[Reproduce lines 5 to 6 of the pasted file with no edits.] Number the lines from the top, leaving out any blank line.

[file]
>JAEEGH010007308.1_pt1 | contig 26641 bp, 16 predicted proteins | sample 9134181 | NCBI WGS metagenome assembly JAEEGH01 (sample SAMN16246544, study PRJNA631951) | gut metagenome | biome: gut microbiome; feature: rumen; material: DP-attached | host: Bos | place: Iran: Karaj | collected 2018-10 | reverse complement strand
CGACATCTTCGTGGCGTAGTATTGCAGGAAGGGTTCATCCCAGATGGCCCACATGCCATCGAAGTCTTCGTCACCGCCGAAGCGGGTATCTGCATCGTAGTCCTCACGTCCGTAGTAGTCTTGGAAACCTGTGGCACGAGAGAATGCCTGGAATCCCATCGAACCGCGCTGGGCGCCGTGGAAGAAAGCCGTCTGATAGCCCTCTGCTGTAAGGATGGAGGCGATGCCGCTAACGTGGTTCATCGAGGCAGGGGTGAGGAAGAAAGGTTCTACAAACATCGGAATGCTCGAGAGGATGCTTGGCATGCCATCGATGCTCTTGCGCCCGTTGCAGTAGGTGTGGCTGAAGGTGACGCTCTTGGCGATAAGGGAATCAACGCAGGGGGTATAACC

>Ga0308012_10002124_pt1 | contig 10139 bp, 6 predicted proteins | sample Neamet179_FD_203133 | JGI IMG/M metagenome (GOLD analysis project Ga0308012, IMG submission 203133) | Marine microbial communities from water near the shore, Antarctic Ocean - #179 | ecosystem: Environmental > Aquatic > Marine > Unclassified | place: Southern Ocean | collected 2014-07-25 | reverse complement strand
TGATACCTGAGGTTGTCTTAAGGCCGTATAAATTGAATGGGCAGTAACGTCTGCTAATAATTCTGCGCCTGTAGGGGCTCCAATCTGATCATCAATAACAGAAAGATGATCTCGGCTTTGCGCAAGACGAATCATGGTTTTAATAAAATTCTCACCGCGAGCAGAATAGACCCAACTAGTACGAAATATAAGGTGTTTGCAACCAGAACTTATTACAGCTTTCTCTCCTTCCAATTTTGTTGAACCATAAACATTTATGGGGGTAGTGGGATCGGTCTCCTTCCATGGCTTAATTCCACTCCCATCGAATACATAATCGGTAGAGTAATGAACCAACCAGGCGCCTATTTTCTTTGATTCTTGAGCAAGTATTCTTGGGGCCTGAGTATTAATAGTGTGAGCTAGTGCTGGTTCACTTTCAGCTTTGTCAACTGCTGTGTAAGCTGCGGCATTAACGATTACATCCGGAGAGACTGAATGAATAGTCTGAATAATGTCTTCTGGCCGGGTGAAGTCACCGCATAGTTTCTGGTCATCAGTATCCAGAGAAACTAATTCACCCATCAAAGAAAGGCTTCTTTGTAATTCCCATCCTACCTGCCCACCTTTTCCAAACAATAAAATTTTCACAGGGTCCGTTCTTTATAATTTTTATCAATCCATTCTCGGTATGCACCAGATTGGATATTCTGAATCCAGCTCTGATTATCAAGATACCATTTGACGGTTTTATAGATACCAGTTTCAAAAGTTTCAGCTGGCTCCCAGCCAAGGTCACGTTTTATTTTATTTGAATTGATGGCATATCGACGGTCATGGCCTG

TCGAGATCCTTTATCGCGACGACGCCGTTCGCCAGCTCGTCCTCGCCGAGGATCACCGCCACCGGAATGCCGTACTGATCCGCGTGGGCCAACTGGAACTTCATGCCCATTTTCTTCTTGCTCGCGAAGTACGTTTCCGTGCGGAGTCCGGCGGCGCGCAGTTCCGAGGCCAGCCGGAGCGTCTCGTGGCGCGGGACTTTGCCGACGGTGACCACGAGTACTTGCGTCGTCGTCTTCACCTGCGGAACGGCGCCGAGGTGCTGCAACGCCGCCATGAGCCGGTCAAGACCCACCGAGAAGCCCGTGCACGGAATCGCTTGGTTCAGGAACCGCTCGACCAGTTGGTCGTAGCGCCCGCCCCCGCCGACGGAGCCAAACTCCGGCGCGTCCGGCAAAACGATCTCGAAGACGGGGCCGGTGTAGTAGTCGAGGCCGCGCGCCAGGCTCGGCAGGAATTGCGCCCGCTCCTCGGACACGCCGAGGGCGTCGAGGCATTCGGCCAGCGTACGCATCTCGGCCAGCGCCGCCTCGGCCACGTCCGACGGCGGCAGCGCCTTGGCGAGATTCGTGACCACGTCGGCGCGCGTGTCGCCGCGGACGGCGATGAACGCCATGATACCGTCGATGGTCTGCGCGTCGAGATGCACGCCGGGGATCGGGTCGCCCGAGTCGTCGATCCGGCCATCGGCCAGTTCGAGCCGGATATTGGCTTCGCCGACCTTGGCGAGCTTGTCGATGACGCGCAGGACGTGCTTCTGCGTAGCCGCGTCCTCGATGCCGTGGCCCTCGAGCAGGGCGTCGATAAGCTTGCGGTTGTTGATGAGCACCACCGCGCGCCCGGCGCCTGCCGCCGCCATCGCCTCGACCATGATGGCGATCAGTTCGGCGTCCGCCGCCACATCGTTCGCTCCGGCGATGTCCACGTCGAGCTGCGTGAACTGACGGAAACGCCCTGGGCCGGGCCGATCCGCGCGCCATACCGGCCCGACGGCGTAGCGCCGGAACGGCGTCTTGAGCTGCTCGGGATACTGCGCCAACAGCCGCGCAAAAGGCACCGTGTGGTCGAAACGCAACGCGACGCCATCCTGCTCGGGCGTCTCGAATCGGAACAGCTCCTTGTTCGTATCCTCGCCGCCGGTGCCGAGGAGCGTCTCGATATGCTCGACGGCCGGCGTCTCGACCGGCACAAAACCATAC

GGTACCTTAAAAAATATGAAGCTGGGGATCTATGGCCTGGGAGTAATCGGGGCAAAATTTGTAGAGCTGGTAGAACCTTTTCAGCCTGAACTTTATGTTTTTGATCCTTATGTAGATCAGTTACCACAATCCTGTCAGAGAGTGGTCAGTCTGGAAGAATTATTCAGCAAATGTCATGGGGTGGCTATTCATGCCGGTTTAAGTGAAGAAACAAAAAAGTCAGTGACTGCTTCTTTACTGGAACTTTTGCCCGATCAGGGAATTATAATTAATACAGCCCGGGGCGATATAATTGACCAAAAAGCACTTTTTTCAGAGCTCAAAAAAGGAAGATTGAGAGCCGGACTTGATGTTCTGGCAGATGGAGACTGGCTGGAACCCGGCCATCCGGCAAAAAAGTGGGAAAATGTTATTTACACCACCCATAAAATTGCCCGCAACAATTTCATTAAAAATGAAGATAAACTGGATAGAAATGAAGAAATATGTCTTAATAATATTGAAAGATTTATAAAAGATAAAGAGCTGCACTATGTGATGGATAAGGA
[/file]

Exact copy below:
TCGAGATCCTTTATCGCGACGACGCCGTTCGCCAGCTCGTCCTCGCCGAGGATCACCGCCACCGGAATGCCGTACTGATCCGCGTGGGCCAACTGGAACTTCATGCCCATTTTCTTCTTGCTCGCGAAGTACGTTTCCGTGCGGAGTCCGGCGGCGCGCAGTTCCGAGGCCAGCCGGAGCGTCTCGTGGCGCGGGACTTTGCCGACGGTGACCACGAGTACTTGCGTCGTCGTCTTCACCTGCGGAACGGCGCCGAGGTGCTGCAACGCCGCCATGAGCCGGTCAAGACCCACCGAGAAGCCCGTGCACGGAATCGCTTGGTTCAGGAACCGCTCGACCAGTTGGTCGTAGCGCCCGCCCCCGCCGACGGAGCCAAACTCCGGCGCGTCCGGCAAAACGATCTCGAAGACGGGGCCGGTGTAGTAGTCGAGGCCGCGCGCCAGGCTCGGCAGGAATTGCGCCCGCTCCTCGGACACGCCGAGGGCGTCGAGGCATTCGGCCAGCGTACGCATCTCGGCCAGCGCCGCCTCGGCCACGTCCGACGGCGGCAGCGCCTTGGCGAGATTCGTGACCACGTCGGCGCGCGTGTCGCCGCGGACGGCGATGAACGCCATGATACCGTCGATGGTCTGCGCGTCGAGATGCACGCCGGGGATCGGGTCGCCCGAGTCGTCGATCCGGCCATCGGCCAGTTCGAGCCGGATATTGGCTTCGCCGACCTTGGCGAGCTTGTCGATGACGCGCAGGACGTGCTTCTGCGTAGCCGCGTCCTCGATGCCGTGGCCCTCGAGCAGGGCGTCGATAAGCTTGCGGTTGTTGATGAGCACCACCGCGCGCCCGGCGCCTGCCGCCGCCATCGCCTCGACCATGATGGCGATCAGTTCGGCGTCCGCCGCCACATCGTTCGCTCCGGCGATGTCCACGTCGAGCTGCGTGAACTGACGGAAACGCCCTGGGCCGGGCCGATCCGCGCGCCATACCGGCCCGACGGCGTAGCGCCGGAACGGCGTCTTGAGCTGCTCGGGATACTGCGCCAACAGCCGCGCAAAAGGCACCGTGTGGTCGAAACGCAACGCGACGCCATCCTGCTCGGGCGTCTCGAATCGGAACAGCTCCTTGTTCGTATCCTCGCCGCCGGTGCCGAGGAGCGTCTCGATATGCTCGACGGCCGGCGTCTCGACCGGCACAAAACCATAC

GGTACCTTAAAAAATATGAAGCTGGGGATCTATGGCCTGGGAGTAATCGGGGCAAAATTTGTAGAGCTGGTAGAACCTTTTCAGCCTGAACTTTATGTTTTTGATCCTTATGTAGATCAGTTACCACAATCCTGTCAGAGAGTGGTCAGTCTGGAAGAATTATTCAGCAAATGTCATGGGGTGGCTATTCATGCCGGTTTAAGTGAAGAAACAAAAAAGTCAGTGACTGCTTCTTTACTGGAACTTTTGCCCGATCAGGGAATTATAATTAATACAGCCCGGGGCGATATAATTGACCAAAAAGCACTTTTTTCAGAGCTCAAAAAAGGAAGATTGAGAGCCGGACTTGATGTTCTGGCAGATGGAGACTGGCTGGAACCCGGCCATCCGGCAAAAAAGTGGGAAAATGTTATTTACACCACCCATAAAATTGCCCGCAACAATTTCATTAAAAATGAAGATAAACTGGATAGAAATGAAGAAATATGTCTTAATAATATTGAAAGATTTATAAAAGATAAAGAGCTGCACTATGTGATGGATAAGGA